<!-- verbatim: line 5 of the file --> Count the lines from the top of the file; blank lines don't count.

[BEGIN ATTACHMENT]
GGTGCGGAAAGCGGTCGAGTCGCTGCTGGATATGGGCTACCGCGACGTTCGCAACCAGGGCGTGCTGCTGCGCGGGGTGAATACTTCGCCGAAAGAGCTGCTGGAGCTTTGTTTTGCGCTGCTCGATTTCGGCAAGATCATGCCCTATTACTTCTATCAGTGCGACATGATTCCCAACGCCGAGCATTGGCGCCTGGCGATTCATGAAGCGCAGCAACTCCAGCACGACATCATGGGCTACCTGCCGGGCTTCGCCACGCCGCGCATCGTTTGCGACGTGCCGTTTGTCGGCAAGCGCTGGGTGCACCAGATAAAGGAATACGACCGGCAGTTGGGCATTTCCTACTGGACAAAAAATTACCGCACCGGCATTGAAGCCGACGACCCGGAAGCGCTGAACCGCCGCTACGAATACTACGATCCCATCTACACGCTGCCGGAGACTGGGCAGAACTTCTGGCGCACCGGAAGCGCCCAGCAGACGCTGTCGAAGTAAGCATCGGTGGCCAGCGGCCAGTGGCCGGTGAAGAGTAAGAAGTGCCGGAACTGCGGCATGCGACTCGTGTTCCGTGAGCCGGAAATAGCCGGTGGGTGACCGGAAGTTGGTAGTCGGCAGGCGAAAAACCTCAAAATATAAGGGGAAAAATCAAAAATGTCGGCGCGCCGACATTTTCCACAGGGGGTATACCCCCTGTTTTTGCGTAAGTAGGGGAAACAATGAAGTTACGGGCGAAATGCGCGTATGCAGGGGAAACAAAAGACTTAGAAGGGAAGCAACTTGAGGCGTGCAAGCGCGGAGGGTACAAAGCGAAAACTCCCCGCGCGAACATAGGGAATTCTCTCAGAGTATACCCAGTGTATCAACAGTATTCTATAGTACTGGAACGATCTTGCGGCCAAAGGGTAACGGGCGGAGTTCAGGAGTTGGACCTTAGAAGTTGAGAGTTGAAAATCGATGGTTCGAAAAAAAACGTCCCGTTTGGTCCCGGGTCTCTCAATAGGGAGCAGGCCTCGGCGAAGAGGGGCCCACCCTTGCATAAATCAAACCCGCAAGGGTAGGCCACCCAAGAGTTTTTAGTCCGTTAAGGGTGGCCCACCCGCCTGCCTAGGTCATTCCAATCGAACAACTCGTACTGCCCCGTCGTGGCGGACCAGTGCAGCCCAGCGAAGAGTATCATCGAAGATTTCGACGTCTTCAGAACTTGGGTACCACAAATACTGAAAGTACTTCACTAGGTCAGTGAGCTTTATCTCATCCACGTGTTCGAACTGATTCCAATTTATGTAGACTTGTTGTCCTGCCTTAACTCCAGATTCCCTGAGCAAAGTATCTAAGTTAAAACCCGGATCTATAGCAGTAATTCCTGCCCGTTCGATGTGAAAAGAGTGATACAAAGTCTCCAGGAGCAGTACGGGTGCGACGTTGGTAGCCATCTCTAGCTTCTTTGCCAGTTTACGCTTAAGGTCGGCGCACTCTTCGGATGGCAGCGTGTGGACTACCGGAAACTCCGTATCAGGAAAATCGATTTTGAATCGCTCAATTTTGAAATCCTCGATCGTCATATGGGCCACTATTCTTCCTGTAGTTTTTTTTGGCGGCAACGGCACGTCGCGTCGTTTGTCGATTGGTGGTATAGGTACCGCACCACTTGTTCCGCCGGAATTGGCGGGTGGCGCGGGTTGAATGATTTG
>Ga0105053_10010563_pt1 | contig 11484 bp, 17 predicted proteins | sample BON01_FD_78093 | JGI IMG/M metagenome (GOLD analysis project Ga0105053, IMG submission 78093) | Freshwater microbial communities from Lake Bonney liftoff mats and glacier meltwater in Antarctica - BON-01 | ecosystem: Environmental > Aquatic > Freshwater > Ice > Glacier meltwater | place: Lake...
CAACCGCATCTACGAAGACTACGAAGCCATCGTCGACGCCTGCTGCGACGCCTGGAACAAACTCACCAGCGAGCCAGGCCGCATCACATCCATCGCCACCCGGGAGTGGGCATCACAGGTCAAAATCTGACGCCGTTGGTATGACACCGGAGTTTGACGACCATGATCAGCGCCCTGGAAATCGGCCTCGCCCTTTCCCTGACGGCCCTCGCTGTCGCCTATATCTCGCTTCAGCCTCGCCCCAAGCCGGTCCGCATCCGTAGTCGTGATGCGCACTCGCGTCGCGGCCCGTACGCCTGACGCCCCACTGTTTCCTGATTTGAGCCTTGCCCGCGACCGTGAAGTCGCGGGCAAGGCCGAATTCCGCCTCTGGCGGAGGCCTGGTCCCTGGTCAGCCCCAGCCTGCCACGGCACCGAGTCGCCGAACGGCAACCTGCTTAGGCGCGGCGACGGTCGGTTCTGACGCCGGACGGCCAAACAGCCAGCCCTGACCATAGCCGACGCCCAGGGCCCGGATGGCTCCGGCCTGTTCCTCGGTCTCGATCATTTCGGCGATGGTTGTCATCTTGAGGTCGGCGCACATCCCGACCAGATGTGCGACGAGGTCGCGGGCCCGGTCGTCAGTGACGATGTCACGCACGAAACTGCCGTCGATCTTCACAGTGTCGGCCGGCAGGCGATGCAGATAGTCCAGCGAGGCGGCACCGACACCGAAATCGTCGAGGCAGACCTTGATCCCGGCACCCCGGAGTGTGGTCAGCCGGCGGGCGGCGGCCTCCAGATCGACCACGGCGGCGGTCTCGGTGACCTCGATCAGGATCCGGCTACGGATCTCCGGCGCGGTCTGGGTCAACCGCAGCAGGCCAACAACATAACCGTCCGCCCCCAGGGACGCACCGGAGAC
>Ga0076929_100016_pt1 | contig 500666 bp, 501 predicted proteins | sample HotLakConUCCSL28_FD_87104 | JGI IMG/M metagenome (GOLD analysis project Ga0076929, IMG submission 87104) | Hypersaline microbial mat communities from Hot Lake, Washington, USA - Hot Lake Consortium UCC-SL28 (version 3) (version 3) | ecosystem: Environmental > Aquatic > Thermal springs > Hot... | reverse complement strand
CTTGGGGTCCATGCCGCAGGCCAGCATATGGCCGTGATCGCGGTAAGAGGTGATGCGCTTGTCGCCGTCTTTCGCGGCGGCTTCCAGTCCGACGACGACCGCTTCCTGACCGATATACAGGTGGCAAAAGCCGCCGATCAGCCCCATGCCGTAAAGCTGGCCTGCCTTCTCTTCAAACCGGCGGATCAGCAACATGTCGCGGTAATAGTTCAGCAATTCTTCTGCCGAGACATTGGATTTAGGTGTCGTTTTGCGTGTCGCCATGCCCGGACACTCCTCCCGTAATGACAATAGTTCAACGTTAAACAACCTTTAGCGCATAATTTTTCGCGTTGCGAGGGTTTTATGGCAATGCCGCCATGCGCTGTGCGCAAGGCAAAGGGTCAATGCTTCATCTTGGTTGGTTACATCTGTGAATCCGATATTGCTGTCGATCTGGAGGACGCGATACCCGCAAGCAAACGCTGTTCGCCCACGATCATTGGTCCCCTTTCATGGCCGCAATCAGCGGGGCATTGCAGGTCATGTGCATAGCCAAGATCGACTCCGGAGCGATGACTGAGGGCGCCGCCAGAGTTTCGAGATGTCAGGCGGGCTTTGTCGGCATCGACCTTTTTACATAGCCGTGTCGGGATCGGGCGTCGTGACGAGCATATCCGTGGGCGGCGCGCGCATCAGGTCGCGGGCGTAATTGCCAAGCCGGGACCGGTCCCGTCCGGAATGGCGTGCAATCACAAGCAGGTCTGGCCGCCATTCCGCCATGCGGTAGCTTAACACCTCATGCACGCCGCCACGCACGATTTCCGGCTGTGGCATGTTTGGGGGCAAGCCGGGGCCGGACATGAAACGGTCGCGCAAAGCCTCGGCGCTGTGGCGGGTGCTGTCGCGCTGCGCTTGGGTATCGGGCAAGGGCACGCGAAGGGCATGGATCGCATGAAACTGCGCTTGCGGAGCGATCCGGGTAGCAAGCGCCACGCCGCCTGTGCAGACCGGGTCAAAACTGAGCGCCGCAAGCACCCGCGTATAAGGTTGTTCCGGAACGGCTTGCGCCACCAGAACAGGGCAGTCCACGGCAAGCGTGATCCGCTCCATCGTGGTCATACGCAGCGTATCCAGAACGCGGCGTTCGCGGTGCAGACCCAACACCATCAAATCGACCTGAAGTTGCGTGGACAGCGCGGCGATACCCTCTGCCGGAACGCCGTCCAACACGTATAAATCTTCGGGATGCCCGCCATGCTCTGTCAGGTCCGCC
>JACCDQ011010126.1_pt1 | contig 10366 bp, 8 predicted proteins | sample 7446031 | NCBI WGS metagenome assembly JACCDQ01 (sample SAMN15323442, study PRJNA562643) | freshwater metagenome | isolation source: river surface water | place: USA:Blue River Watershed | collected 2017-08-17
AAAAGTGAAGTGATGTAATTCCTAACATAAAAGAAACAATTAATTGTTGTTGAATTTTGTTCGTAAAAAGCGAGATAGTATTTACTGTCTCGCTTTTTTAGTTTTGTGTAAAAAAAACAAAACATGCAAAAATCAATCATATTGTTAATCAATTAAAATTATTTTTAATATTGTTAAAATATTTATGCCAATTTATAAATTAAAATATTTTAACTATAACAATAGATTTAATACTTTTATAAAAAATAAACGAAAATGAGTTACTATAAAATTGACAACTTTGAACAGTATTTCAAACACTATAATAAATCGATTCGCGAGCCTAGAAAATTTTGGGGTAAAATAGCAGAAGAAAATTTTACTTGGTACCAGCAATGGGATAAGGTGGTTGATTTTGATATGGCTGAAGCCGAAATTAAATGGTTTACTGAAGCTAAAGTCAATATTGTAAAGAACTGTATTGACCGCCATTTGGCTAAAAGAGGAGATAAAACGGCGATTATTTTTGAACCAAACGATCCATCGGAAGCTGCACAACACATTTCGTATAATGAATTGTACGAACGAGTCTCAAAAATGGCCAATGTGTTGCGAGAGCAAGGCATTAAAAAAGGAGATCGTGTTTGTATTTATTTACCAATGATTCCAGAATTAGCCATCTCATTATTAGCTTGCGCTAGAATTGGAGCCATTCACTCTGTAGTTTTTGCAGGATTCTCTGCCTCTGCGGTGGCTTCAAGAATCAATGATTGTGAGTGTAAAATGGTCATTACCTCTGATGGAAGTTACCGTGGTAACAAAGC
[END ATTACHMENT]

CTTGGGGTCCATGCCGCAGGCCAGCATATGGCCGTGATCGCGGTAAGAGGTGATGCGCTTGTCGCCGTCTTTCGCGGCGGCTTCCAGTCCGACGACGACCGCTTCCTGACCGATATACAGGTGGCAAAAGCCGCCGATCAGCCCCATGCCGTAAAGCTGGCCTGCCTTCTCTTCAAACCGGCGGATCAGCAACATGTCGCGGTAATAGTTCAGCAATTCTTCTGCCGAGACATTGGATTTAGGTGTCGTTTTGCGTGTCGCCATGCCCGGACACTCCTCCCGTAATGACAATAGTTCAACGTTAAACAACCTTTAGCGCATAATTTTTCGCGTTGCGAGGGTTTTATGGCAATGCCGCCATGCGCTGTGCGCAAGGCAAAGGGTCAATGCTTCATCTTGGTTGGTTACATCTGTGAATCCGATATTGCTGTCGATCTGGAGGACGCGATACCCGCAAGCAAACGCTGTTCGCCCACGATCATTGGTCCCCTTTCATGGCCGCAATCAGCGGGGCATTGCAGGTCATGTGCATAGCCAAGATCGACTCCGGAGCGATGACTGAGGGCGCCGCCAGAGTTTCGAGATGTCAGGCGGGCTTTGTCGGCATCGACCTTTTTACATAGCCGTGTCGGGATCGGGCGTCGTGACGAGCATATCCGTGGGCGGCGCGCGCATCAGGTCGCGGGCGTAATTGCCAAGCCGGGACCGGTCCCGTCCGGAATGGCGTGCAATCACAAGCAGGTCTGGCCGCCATTCCGCCATGCGGTAGCTTAACACCTCATGCACGCCGCCACGCACGATTTCCGGCTGTGGCATGTTTGGGGGCAAGCCGGGGCCGGACATGAAACGGTCGCGCAAAGCCTCGGCGCTGTGGCGGGTGCTGTCGCGCTGCGCTTGGGTATCGGGCAAGGGCACGCGAAGGGCATGGATCGCATGAAACTGCGCTTGCGGAGCGATCCGGGTAGCAAGCGCCACGCCGCCTGTGCAGACCGGGTCAAAACTGAGCGCCGCAAGCACCCGCGTATAAGGTTGTTCCGGAACGGCTTGCGCCACCAGAACAGGGCAGTCCACGGCAAGCGTGATCCGCTCCATCGTGGTCATACGCAGCGTATCCAGAACGCGGCGTTCGCGGTGCAGACCCAACACCATCAAATCGACCTGAAGTTGCGTGGACAGCGCGGCGATACCCTCTGCCGGAACGCCGTCCAACACGTATAAATCTTCGGGATGCCCGCCATGCTCTGTCAGGTCCGCC